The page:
Early in my rabbinic career, I heard Alan Morinis — a teacher of Mussar, a system of Jewish character development — explain anavah, humility, not as meekness, but rather as “taking up the right amount of space.” Taking up too much space is arrogance, but taking up too little space is shrinking from our responsibilities and from the gifts we can offer. This notion of humility has profoundly influenced the way I approach leadership as a rabbi: How do I leave enough room for others in my congregation, while, at the same time, fully inhabit my role and responsibilities as a leader?
At first, I thought about approaching my rabbinate as a “guide on the side” rather than the more didactic and rabbi-centric “sage on the stage.” Shunning the frontal lecture format for classes and prayer services, I opted for the more facilitative styles of chevruta study and group discussions, setting up chairs in circles or around tables, where people could face each other, rather than orient themselves toward me. Instead of spouting knowledge and authority in a booming voice, I sought to empower others in their own Jewish learning and ritual skills.
With time and experience, however, I found that there were moments that called for me to have a bigger presence than I had imagined for myself. These included a synagogue crisis or a lifecycle event, when people needed to feel that the rabbi was strong, visible, in front, and holding them. As a petite woman, I realized that my congregation needed me to take up more space and be more of a “sage on the stage.”
I learned that taking up the right amount of space is situational. I also came to know that humility depends on the particular traits and personality of the individual; some of us need to learn to take up less space and some of us, more space. We don’t want to be so big that at a shiva house, people are talking about the rabbi who delivered the eulogy instead of talking about the deceased. But we also want our presence to be big enough to inspire others and to create a sacred space. Rabbis need to be self-aware and attentive to what a situation requires of us: Do we offer a powerful, memorable sermon that everyone will talk about or one that is careful to not overshadow the drash delivered by the bar/bat mitzvah child?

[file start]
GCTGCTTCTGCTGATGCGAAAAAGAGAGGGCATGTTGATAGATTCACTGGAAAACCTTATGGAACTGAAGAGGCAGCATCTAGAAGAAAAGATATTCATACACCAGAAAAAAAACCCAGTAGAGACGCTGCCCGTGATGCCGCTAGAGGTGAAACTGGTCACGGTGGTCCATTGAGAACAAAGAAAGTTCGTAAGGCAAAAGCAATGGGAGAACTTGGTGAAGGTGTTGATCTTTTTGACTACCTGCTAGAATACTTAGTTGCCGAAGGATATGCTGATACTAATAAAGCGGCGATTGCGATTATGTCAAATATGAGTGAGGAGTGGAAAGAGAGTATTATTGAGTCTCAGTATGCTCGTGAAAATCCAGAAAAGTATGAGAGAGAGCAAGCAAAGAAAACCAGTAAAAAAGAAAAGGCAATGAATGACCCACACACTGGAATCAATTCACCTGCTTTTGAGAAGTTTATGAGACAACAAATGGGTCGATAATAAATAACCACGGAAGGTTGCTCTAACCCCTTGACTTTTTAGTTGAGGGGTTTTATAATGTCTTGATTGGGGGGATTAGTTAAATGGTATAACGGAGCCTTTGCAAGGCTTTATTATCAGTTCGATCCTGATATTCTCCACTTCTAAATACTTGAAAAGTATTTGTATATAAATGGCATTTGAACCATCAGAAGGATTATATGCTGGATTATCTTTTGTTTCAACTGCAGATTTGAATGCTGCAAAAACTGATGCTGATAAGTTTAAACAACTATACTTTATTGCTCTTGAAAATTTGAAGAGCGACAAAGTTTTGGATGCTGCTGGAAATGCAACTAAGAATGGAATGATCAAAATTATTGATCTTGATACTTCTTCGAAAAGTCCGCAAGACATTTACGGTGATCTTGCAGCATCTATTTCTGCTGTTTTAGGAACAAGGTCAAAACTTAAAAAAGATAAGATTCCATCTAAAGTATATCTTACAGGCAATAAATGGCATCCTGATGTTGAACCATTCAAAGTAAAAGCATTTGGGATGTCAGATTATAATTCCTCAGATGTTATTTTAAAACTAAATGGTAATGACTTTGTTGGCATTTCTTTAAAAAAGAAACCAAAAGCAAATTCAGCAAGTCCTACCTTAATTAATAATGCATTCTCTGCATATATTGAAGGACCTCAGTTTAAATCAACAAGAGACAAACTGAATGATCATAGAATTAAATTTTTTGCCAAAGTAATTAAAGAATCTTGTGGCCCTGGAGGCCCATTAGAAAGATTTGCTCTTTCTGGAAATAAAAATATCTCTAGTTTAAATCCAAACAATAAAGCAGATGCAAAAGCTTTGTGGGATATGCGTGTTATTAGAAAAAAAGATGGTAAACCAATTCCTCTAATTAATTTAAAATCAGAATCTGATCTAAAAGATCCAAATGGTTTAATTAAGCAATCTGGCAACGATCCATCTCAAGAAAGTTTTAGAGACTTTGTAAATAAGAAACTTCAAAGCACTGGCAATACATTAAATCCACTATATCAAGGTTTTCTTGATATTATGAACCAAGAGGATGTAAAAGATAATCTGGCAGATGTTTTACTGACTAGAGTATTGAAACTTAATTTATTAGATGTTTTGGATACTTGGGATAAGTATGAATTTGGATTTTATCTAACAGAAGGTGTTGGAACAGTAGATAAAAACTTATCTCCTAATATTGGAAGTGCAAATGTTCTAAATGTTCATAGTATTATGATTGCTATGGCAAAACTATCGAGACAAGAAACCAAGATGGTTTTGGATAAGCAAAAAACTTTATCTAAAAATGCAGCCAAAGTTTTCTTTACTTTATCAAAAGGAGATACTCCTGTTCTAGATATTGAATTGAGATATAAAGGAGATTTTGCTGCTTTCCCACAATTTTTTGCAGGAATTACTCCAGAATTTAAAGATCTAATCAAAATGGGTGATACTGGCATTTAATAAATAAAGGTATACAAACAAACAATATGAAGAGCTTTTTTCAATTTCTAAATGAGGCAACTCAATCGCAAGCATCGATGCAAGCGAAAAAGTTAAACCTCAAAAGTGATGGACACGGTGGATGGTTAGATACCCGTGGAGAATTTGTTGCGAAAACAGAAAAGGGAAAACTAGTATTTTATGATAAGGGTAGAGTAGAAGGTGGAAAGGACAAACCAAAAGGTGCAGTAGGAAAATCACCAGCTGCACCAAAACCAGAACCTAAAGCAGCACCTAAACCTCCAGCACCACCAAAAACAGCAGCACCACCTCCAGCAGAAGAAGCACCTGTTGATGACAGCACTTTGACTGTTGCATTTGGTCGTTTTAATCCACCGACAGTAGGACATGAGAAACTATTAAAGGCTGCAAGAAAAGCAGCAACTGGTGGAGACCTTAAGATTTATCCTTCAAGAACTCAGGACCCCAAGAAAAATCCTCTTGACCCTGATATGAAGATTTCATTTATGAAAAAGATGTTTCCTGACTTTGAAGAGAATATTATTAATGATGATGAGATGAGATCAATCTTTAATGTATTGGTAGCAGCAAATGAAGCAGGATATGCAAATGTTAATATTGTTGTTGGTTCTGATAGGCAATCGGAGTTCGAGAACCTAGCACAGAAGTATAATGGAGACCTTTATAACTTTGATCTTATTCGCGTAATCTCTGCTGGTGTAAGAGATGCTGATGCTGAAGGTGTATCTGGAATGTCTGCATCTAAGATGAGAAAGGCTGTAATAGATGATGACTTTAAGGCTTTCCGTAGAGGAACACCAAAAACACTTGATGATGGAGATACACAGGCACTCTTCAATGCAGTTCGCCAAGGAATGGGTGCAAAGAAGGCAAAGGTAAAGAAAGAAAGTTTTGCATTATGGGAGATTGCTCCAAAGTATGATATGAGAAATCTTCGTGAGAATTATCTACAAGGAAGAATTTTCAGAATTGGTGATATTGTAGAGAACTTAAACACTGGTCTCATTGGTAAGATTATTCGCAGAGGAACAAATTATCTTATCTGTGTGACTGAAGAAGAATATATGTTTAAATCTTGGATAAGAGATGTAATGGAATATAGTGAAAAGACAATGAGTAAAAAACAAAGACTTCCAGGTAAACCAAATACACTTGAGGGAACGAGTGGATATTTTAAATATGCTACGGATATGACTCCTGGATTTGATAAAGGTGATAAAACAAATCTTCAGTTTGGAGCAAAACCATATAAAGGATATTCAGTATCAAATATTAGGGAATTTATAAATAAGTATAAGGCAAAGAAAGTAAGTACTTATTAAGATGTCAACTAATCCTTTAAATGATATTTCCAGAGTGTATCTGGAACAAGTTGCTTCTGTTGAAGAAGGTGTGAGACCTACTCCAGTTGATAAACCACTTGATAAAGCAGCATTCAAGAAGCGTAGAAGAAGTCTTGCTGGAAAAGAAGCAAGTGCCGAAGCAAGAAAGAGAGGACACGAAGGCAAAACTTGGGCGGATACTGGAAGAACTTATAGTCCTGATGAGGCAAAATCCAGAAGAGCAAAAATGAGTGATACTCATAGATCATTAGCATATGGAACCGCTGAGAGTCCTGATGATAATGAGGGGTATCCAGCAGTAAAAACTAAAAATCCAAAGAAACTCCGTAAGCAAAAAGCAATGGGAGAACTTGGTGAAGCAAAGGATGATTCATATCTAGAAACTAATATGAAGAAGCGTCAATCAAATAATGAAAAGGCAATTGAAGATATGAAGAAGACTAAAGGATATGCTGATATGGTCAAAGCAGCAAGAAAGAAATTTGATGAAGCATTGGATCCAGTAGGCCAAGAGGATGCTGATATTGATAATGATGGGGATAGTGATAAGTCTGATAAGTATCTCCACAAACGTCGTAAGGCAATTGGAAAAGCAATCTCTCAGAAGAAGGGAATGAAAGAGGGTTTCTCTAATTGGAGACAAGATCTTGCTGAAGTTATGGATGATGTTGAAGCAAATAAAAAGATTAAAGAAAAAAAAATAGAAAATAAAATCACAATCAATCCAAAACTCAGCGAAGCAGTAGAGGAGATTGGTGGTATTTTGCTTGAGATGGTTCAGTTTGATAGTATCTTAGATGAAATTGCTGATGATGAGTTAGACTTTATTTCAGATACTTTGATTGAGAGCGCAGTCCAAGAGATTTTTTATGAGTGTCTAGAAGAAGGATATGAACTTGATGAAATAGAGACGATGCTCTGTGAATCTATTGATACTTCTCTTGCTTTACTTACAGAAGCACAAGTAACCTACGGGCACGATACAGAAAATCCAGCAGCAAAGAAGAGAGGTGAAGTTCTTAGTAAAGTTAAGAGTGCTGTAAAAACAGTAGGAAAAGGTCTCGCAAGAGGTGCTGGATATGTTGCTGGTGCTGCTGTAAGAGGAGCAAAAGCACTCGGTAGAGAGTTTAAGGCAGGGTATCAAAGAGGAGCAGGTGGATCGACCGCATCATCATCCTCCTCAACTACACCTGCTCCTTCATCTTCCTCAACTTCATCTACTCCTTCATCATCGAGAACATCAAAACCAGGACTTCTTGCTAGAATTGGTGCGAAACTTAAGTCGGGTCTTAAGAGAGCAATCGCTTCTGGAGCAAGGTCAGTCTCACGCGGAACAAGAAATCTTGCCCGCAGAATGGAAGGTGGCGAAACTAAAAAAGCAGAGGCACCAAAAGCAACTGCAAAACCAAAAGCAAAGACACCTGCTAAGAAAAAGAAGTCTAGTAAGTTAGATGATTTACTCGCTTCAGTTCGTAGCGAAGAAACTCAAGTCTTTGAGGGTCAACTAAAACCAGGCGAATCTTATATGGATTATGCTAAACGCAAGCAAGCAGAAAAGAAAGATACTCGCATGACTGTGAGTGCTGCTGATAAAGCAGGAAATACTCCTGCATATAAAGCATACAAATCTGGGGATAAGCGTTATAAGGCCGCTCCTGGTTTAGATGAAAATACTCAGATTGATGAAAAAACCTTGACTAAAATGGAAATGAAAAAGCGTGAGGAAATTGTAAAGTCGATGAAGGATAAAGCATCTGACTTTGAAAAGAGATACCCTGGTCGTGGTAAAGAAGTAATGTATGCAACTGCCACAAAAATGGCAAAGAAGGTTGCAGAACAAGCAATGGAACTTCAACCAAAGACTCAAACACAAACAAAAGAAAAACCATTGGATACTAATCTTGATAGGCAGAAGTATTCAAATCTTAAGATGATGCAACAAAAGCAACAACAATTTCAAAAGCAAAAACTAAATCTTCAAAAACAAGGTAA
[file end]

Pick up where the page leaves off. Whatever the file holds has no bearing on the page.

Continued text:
I have found over time that humility — taking up the right amount of space — is less a question of frontal vs. facilitative leadership and more an expression of our kavannah, our intention, in how we serve. My intention is to serve the needs of the particular moment, rather than to have the moment be about me. Whether it’s in prayer, in teaching, or at a lifecycle event, my goal is to help open up the hearts and minds of those around me, not to focus their attention on me. Being self-aware of our temperaments and predilections, we can learn to curb our own ego and to facilitate others’ connecting with the Divine and with each other.
Depending on the circumstance, rabbis may need to take up a lot of space or a little space. Either way, humility requires those of us in roles of spiritual leadership to have the kavannah that the direction of attention points not toward us but from us toward those we serve and toward the One we serve.
Rabbi Chai Levy serves Congregation Kol Shofar in Marin County, California, and its Center for Jewish Spirituality, which offers learning and growth through meditation, music, and practices that connect mind, body, and spirit.